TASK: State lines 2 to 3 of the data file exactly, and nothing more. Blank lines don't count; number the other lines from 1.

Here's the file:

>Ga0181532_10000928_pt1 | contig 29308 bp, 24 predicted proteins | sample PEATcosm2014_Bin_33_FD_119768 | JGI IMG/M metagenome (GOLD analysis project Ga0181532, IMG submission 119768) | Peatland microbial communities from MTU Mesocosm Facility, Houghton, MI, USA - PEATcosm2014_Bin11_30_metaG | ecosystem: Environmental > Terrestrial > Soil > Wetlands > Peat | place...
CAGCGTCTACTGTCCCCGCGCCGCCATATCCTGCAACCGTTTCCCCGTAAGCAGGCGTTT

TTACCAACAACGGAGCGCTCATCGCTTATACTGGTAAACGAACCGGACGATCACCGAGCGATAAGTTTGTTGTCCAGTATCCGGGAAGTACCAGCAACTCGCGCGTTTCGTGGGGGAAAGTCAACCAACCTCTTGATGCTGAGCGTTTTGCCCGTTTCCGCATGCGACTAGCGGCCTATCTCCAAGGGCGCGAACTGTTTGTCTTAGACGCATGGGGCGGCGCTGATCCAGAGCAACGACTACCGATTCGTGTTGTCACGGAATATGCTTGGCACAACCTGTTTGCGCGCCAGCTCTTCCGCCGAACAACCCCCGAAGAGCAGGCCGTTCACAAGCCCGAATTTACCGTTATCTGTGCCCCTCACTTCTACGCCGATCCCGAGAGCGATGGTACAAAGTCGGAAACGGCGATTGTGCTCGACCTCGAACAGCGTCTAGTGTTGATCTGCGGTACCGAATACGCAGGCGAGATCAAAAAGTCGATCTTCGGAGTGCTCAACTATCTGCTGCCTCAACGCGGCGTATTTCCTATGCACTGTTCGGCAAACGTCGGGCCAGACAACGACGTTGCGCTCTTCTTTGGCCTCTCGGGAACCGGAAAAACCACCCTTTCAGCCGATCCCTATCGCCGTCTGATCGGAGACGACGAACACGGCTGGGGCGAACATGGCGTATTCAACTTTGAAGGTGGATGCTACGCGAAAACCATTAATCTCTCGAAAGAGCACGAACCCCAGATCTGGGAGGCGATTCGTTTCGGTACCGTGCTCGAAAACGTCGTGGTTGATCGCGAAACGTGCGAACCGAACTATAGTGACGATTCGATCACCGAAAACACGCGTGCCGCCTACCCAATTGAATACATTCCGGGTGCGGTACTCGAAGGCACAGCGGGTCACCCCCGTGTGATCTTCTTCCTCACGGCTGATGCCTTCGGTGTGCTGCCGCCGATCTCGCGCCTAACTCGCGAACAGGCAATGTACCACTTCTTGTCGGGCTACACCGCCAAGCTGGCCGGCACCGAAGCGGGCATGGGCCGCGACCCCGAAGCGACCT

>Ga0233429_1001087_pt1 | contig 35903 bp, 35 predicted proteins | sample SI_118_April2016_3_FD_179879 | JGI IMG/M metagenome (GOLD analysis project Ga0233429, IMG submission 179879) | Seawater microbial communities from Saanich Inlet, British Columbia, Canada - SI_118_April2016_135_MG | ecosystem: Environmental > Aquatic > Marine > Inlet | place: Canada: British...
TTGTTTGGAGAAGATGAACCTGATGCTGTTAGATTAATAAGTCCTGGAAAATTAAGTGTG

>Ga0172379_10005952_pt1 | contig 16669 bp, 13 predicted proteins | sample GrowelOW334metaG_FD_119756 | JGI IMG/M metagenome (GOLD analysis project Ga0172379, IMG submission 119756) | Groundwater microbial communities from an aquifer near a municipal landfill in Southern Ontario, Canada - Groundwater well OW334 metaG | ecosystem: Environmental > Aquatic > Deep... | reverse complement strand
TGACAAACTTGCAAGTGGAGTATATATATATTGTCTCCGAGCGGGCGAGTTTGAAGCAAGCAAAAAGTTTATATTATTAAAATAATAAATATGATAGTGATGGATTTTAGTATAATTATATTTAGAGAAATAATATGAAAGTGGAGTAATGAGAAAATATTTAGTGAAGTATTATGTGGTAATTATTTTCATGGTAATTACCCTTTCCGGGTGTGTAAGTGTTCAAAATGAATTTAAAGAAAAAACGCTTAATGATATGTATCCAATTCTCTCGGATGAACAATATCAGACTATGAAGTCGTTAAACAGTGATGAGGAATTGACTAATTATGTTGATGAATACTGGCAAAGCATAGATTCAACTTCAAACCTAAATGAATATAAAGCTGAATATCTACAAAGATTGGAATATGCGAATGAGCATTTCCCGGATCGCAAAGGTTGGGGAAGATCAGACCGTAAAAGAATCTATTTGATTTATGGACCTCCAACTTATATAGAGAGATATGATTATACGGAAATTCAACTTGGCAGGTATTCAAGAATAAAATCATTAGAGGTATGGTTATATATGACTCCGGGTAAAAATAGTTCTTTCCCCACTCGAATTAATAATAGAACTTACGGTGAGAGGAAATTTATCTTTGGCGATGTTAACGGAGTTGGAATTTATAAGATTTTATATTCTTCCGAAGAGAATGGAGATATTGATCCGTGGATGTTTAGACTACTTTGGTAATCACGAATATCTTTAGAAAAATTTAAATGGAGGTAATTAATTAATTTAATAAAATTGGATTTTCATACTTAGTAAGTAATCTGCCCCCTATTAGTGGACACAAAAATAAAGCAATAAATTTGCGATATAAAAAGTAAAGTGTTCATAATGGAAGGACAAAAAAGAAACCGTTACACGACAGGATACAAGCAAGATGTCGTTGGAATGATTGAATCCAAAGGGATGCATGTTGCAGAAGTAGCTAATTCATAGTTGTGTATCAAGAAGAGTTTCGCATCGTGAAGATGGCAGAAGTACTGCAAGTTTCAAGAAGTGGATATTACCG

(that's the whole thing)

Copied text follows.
CAGCGTCTACTGTCCCCGCGCCGCCATATCCTGCAACCGTTTCCCCGTAAGCAGGCGTTT

TTACCAACAACGGAGCGCTCATCGCTTATACTGGTAAACGAACCGGACGATCACCGAGCGATAAGTTTGTTGTCCAGTATCCGGGAAGTACCAGCAACTCGCGCGTTTCGTGGGGGAAAGTCAACCAACCTCTTGATGCTGAGCGTTTTGCCCGTTTCCGCATGCGACTAGCGGCCTATCTCCAAGGGCGCGAACTGTTTGTCTTAGACGCATGGGGCGGCGCTGATCCAGAGCAACGACTACCGATTCGTGTTGTCACGGAATATGCTTGGCACAACCTGTTTGCGCGCCAGCTCTTCCGCCGAACAACCCCCGAAGAGCAGGCCGTTCACAAGCCCGAATTTACCGTTATCTGTGCCCCTCACTTCTACGCCGATCCCGAGAGCGATGGTACAAAGTCGGAAACGGCGATTGTGCTCGACCTCGAACAGCGTCTAGTGTTGATCTGCGGTACCGAATACGCAGGCGAGATCAAAAAGTCGATCTTCGGAGTGCTCAACTATCTGCTGCCTCAACGCGGCGTATTTCCTATGCACTGTTCGGCAAACGTCGGGCCAGACAACGACGTTGCGCTCTTCTTTGGCCTCTCGGGAACCGGAAAAACCACCCTTTCAGCCGATCCCTATCGCCGTCTGATCGGAGACGACGAACACGGCTGGGGCGAACATGGCGTATTCAACTTTGAAGGTGGATGCTACGCGAAAACCATTAATCTCTCGAAAGAGCACGAACCCCAGATCTGGGAGGCGATTCGTTTCGGTACCGTGCTCGAAAACGTCGTGGTTGATCGCGAAACGTGCGAACCGAACTATAGTGACGATTCGATCACCGAAAACACGCGTGCCGCCTACCCAATTGAATACATTCCGGGTGCGGTACTCGAAGGCACAGCGGGTCACCCCCGTGTGATCTTCTTCCTCACGGCTGATGCCTTCGGTGTGCTGCCGCCGATCTCGCGCCTAACTCGCGAACAGGCAATGTACCACTTCTTGTCGGGCTACACCGCCAAGCTGGCCGGCACCGAAGCGGGCATGGGCCGCGACCCCGAAGCGACCT